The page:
Hiring Older Applicants Protects Against Age Discrimination Claims

As older applicants know, getting a new job when you are over 50 years old is difficult and the reason often involves age discrimination. Employers like to recruit youthful employees, but they overlook the expertise and loyalty that older workers offer. Graying workers are fighting back in the form of age discrimination suits, so employers would be wise to reevaluate their aggressive pursuit of young workers.

Texas Roadhouse, the restaurant chain, recently agreed to a $12 million settlement in an age bias suit brought by the Equal Employment Opportunity Commission alleging that Texas Roadhouse overlooked older applicants for server, bartender and host positions. The restaurant denied any wrongdoing, but after spending years in litigation and countless dollars on attorneys’ fees, Texas Roadhouse agreed to ensure that older applicants are considered consistently alongside younger ones. Silicon Valley is also facing allegations that no one over 40 is welcome to apply for a job (women of all ages face similar barriers in the tech industry).

In a more unique claim, PriceWaterhouseCoopers is the defendant in a class-action lawsuit targeting its college campus recruiting program. The 53- and 47-year-old named plaintiffs allege that their applications for entry-level positions were rejected because they did not fit PwC’s usual profile of a Millennial college grad starting a career in accounting. The plaintiff’s pleading scornfully mentions PwC’s brochures featuring lots of smiling 20-somethings. PwC admits that 80% of its employees were born in 1980 or later. Statistics like that make PwC a rich target for an age bias suit by an angry Baby Boomer or Gen X’er.

Smart employers are learning that the emphasis on hiring people under 40 can backfire. In 2016, more than 20,000 age discrimination claims were filed with the EEOC and another 2500 such claims were made to the Texas Workforce Commission that year.

Employers who fail to hire older workers risk more than just lawsuits. They miss out on the loyalty and tenure of older employees. While young people are prone to changing jobs frequently, older applicants tend to stay and be productive for many years. Society for Human Resource Management research shows that the employers they surveyed have discovered that older workers are more “mature/professional” and have a “stronger work ethic”. They found that contrary to stereotypes, older workers actually miss less work days and are excited to learn new things.

Mature workers often have broad networks and contacts. Their work and life experience mean they require little training or supervision. And many applicants born in the 1950s and 1960s have been using computers consistently since the Apple 1 was invented, so their technical skills are well-honed.

These realizations have caused some employers to adopt an “older workers first” preference in their hiring practices.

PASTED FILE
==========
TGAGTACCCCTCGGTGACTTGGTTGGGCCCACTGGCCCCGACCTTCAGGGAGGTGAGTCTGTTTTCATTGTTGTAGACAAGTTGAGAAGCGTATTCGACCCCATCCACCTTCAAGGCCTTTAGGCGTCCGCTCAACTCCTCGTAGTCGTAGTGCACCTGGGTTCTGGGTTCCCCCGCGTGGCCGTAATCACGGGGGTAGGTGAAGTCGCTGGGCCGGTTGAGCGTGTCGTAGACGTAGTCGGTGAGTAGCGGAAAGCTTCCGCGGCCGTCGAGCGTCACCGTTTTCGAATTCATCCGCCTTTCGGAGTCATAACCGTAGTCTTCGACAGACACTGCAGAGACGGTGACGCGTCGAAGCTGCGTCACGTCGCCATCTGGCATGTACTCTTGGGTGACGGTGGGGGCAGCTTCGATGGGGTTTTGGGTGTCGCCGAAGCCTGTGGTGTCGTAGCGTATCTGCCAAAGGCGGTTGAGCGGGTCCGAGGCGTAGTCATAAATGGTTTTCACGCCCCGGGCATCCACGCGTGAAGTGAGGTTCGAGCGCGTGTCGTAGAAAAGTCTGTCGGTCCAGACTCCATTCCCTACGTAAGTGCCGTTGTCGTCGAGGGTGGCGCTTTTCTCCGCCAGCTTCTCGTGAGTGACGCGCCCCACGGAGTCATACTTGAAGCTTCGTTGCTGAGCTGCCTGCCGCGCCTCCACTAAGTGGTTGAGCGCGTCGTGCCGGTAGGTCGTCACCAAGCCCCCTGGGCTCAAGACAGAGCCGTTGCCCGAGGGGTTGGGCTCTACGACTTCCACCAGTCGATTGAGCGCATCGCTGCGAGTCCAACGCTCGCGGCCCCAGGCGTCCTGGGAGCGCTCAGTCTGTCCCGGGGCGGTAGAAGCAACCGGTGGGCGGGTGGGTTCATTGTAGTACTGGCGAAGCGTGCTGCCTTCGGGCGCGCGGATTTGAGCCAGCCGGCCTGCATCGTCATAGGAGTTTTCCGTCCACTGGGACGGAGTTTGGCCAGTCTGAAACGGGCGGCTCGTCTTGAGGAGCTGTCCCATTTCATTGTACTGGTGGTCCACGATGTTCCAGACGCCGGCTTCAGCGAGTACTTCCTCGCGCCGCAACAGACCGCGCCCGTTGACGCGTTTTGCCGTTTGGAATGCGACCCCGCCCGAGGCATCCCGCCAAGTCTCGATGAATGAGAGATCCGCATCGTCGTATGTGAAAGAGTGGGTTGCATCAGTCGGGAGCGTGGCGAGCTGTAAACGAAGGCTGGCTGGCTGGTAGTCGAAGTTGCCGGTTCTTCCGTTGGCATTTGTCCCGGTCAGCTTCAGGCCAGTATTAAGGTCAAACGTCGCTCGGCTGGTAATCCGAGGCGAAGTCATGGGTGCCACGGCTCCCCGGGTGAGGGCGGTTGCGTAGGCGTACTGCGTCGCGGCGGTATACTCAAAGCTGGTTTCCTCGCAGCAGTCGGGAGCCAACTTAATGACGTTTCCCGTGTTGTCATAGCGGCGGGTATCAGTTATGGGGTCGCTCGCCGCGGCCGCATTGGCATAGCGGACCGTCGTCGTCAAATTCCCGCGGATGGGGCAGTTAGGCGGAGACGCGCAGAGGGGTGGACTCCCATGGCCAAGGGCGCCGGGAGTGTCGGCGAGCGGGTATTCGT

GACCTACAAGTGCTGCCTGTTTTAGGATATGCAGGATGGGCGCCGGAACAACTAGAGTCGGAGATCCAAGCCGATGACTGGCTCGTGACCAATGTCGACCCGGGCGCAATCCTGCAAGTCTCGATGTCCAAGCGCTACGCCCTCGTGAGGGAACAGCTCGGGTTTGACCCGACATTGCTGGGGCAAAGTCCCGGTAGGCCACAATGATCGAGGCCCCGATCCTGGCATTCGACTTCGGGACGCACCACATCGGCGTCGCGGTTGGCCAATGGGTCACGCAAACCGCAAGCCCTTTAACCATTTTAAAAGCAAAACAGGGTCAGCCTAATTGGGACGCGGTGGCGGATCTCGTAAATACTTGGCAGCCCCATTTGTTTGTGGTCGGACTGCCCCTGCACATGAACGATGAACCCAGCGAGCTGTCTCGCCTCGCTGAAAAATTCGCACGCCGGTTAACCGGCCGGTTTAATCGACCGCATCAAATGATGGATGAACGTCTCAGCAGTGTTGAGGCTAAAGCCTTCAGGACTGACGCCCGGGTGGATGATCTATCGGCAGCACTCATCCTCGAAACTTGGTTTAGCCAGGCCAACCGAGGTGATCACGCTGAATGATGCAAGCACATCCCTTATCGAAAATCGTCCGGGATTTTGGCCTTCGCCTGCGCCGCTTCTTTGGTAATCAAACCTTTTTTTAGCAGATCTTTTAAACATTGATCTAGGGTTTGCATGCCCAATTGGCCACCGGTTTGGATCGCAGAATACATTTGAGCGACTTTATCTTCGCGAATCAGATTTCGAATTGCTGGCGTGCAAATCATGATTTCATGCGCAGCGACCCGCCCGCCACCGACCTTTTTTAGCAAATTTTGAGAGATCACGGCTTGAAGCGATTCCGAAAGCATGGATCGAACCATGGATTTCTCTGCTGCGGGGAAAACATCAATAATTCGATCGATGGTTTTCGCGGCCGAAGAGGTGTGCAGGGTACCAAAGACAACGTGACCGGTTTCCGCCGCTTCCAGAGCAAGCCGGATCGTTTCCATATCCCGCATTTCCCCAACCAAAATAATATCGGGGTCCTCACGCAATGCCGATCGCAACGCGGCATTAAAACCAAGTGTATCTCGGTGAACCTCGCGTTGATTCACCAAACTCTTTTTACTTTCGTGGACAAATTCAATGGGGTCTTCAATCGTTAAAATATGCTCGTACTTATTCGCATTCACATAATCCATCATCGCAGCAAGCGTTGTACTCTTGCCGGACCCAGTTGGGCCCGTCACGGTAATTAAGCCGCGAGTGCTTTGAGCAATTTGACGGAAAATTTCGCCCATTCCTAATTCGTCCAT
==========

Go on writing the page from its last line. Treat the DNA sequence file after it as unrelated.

How can you as an employer avoid age bias mistakes with your recruiting and hiring and take advantage of the benefits of hiring older workers?

  • Your recruiting materials should feature employees of all ages and highlight benefits that would appeal to mature applicants. Avoid any terminology to describe your preferred applicants that smacks of age discrimination, such as “fresh”, “energetic”, “new blood”.
  • Post jobs in places that older workers would look, such as print media, LinkedIn groups specifically targeting mature employees and job sites such as AARP’s Life Reimagined.
  • Reach out to older workers at career fairs and seminars.
  • Publicize that your company is specifically seeking workers over 40. This generates goodwill for your company with the public as well as notifying mature applicants that they are welcome to apply.
  • Make sure that your first-line managers who are actually doing the hiring have been educated on the Company’s commitment to hiring older workers.
  • Train your hiring managers to see the long-term possibilities of hiring an older worker. 75% of mature workers plan to work past normal retirement age either due to financial necessity or because of a love of being productive and busy, so there is no reason to assume a mature worker will only make a short-term commitment.
  • Never hold a long period of unemployment against an applicant. Many older workers have difficulty finding a job after a layoff through no fault of their own. Even though Americans over 55 years old will make up 25% of the workforce in 2019, older workers who lose their jobs are unemployed for 10 weeks longer than jobseekers who are between the ages of 25 and 34.
  • Health insurance is a concern for older workers, so strive to make your benefits package attractive and affordable.

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